The latest on the rainstorm that pounded parts of the East Coast (all times local):
While Columbia officials are confident they will not lose water service, they can’t say when most of the city’s 375,000 customers will be able to stop boiling water before they drink it.
Assistant City Manager Missy Gentry says Columbia is trucking in water and laying pipes from two nearby rivers to make sure water remains in the Columbia Canal, which is the chief source for drinking water.
An advisory telling people to boil water was issued during Sunday’s rainstorm, and Columbia Utilities Director Joey Jaco says he can’t say when that may be lifted. He says crews must finish repairing numerous breaks in the system first.
The advisory has left thousands scrambling for bottled water and businesses shut down. Restaurants that are open are serving meals off paper plates and drinks from cans.
The largest hospital in Columbia shut down its water supply for 12 hours as it set up an alternative source of water.
Palmetto Health Richland Hospital shut down its water system at 6 p.m. Thursday, restoring service at 6 a.m. Friday.
Hospital officials said they acted because the city of Columbia does not know when it will be able to provide safe drinking water.
Hospital spokeswoman Tammie Epps says the U.S. Army has provided a reverse osmosis system to purify the water so it can be used. Epps says the system was flushed and cleaned during the 12-hour shutdown. She says the water from the Army system is being tested for 24 hours before it can be relied upon.
The hospital is continuing to use the un-filtered, city-provided water for its air conditioning and certain other equipment.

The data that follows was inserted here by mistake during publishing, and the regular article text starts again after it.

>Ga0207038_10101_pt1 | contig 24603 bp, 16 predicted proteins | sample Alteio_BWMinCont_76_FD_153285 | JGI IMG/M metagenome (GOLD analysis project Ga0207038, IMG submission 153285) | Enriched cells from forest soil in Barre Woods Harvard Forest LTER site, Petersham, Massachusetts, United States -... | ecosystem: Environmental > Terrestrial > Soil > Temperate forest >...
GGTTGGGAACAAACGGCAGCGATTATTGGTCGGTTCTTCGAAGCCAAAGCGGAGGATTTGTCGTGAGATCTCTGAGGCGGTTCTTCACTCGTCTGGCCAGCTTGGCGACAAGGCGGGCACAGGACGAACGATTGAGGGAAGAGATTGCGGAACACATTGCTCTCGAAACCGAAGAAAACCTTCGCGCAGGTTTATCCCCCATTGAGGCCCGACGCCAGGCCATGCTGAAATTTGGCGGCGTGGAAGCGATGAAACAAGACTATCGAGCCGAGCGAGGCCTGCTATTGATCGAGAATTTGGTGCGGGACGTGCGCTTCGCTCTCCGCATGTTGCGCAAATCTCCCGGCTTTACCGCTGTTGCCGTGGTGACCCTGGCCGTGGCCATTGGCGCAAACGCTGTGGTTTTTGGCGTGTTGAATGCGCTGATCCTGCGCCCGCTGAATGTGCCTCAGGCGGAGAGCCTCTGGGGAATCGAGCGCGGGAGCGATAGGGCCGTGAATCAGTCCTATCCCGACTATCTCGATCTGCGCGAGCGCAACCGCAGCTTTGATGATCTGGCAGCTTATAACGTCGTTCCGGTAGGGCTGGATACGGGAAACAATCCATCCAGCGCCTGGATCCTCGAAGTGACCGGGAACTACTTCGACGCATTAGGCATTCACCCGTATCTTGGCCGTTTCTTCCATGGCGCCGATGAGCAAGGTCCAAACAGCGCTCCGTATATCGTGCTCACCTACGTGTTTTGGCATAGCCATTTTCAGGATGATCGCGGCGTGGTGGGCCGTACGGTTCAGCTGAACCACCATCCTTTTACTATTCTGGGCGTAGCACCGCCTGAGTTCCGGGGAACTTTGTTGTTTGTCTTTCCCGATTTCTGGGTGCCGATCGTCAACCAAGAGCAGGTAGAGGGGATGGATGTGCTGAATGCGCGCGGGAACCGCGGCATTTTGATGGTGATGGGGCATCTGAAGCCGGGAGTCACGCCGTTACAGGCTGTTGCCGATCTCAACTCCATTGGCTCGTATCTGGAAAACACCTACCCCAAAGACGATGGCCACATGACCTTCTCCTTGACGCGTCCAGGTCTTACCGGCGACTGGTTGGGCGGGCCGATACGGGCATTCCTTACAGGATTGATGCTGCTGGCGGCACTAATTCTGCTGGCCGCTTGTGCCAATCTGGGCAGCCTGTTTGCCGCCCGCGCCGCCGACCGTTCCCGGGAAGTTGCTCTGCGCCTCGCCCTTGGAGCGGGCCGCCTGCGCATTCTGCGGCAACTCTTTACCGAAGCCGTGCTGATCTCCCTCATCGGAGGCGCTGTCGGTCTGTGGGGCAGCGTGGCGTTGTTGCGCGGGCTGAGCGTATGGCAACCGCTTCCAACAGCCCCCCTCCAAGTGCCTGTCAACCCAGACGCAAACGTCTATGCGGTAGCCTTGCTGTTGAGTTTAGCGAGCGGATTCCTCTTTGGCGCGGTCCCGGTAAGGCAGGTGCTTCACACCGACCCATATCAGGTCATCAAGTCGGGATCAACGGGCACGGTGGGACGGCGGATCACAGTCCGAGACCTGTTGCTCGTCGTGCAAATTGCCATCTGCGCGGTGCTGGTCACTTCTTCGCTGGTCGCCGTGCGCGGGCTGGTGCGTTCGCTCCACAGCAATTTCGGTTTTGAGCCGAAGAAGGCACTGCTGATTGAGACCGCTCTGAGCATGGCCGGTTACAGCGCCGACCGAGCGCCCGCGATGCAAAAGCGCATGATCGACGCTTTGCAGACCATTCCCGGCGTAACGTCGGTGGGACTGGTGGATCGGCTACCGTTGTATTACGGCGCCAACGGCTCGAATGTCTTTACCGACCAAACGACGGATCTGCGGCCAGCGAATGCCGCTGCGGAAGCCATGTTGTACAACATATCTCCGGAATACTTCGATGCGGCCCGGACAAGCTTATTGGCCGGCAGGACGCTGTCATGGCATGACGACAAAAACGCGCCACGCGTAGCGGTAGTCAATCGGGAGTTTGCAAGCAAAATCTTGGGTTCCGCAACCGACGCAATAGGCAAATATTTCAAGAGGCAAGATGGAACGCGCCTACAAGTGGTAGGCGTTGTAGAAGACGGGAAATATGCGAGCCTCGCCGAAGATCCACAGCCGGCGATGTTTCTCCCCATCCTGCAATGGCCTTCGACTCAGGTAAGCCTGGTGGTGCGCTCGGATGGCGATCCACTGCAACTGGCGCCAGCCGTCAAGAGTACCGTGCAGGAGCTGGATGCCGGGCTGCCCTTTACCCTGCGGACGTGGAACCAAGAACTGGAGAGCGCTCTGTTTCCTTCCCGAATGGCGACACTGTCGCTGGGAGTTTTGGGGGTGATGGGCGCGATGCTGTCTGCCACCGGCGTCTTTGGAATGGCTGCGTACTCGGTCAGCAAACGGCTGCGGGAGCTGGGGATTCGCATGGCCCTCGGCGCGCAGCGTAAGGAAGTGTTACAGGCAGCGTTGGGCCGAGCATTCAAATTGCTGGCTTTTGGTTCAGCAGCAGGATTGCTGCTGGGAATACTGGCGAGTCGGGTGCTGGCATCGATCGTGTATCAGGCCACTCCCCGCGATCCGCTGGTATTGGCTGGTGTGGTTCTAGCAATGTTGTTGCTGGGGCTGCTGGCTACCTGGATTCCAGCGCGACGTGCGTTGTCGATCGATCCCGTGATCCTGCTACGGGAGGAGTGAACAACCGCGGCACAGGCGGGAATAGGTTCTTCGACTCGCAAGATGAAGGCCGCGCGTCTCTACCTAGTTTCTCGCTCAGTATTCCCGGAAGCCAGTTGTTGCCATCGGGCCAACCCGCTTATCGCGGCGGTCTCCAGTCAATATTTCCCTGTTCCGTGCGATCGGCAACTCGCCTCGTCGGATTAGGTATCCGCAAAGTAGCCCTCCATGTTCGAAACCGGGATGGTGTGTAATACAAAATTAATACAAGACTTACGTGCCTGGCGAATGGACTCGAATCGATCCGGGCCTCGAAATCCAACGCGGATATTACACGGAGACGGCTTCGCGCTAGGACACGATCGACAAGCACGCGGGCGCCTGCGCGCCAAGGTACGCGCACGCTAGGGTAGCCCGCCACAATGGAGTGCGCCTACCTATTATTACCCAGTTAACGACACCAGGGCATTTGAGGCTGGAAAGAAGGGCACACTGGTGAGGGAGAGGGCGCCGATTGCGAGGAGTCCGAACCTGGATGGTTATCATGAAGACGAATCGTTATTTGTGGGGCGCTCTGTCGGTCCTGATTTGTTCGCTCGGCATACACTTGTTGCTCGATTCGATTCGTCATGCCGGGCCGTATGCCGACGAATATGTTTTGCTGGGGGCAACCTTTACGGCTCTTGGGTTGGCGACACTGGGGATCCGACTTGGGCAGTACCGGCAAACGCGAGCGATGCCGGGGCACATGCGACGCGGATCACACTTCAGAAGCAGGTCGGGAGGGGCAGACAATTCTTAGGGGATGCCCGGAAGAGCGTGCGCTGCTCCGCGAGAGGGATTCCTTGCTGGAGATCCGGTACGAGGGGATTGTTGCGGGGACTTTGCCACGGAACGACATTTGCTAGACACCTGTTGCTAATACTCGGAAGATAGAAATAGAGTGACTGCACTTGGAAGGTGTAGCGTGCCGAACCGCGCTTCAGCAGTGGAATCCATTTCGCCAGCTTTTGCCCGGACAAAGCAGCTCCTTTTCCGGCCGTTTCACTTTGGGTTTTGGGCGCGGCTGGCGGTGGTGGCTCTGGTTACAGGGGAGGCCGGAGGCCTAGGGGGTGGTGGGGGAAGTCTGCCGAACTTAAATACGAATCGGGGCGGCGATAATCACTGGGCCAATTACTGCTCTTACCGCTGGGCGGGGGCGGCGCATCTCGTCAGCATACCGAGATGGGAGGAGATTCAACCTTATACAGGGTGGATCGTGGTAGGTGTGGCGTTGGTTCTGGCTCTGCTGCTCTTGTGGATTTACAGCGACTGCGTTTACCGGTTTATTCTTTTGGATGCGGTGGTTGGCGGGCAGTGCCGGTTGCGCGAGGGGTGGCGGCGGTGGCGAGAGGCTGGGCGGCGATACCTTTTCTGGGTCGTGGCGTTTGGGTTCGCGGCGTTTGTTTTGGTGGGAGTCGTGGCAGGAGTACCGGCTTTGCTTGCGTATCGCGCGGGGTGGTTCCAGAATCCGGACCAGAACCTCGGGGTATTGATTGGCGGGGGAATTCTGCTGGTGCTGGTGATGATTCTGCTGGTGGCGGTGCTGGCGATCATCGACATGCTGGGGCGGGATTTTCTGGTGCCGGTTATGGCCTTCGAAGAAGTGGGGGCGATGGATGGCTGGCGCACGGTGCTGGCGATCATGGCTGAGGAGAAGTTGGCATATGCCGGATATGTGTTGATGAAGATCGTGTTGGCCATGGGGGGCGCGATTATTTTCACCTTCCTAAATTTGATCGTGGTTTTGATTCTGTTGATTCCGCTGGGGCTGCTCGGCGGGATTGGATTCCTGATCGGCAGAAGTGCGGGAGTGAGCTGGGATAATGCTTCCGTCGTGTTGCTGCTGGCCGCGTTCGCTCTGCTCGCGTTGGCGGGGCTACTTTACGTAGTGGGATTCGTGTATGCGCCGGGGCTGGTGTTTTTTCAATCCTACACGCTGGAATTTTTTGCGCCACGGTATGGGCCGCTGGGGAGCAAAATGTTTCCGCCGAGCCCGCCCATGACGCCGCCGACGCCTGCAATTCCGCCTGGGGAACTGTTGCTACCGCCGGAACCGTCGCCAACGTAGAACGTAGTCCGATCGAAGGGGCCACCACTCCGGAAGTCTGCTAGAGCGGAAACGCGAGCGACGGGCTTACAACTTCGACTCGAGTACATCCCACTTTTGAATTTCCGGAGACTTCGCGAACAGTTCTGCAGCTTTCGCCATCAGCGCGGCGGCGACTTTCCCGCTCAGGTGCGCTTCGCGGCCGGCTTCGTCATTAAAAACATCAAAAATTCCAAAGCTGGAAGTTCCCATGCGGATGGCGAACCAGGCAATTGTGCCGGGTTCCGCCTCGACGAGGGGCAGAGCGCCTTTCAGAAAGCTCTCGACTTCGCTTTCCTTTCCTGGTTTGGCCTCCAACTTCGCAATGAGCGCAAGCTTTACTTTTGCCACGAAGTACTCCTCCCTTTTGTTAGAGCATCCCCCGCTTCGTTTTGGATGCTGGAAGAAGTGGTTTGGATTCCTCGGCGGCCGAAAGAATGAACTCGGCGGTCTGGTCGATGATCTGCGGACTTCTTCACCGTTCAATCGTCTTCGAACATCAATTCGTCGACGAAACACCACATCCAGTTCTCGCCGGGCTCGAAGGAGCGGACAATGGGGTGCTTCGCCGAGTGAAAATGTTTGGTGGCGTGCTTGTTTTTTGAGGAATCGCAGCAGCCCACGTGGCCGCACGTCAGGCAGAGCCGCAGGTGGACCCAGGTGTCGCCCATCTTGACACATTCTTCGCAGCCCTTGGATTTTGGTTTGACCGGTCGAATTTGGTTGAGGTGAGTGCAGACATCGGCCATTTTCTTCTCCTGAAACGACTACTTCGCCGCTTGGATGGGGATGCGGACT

Link to emergency filtration…
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Tagged boil water, carolina, columbia, contaminated, contaminated water, east coast, emergency, environment, flooding, rain storm, South Carolina, virus, water, water contamination, water quality
Columbia, SC (WLTX) – The City of Columbia Water Works has issued a boil water advisory for customers of Zoe’s Kitchen on 4855 Forest Drive and Schianos on 4839 Forest Drive.
Customers should to vigorously boil their water for at least one full minute prior to drinking or cooking.
City officials advise any residents near the affected area who have lost water and/or water pressure to vigorously boil their water for at least one full minute prior to drinking or cooking. Also, any ice made from water that has not been boiled should not be used for drinking purposes.
The City of Columbia has experienced a 2″ Two inch water line break which could possibly result in bacterial contamination of the water at Zoe’s Kitchen and Schianos.
The City of Columbia Water Works is presently working to correct the problem.
All food processors and restaurants should comply with prescribed USDA and SC DHEC recommendations, respectively. Should you have any questions pertaining to this advisory, please call the Lexington/Richland County Environmental Services at 896-0620 or the South Carolina Hospitality Association at 765-9000.
The City of Columbia Customer Care Call Center, 545-3300, may answer other inquiries concerning this Advisory.
Original Link: WLTX
The City of Gresham issued a Boil Water Notice on Saturday, impacting about 130 homes served by the Gabbert Hill Reservoir.
Saturday morning, a pump at the site failed, causing homes to lose water pressure, according to a City of Gresham spokesperson.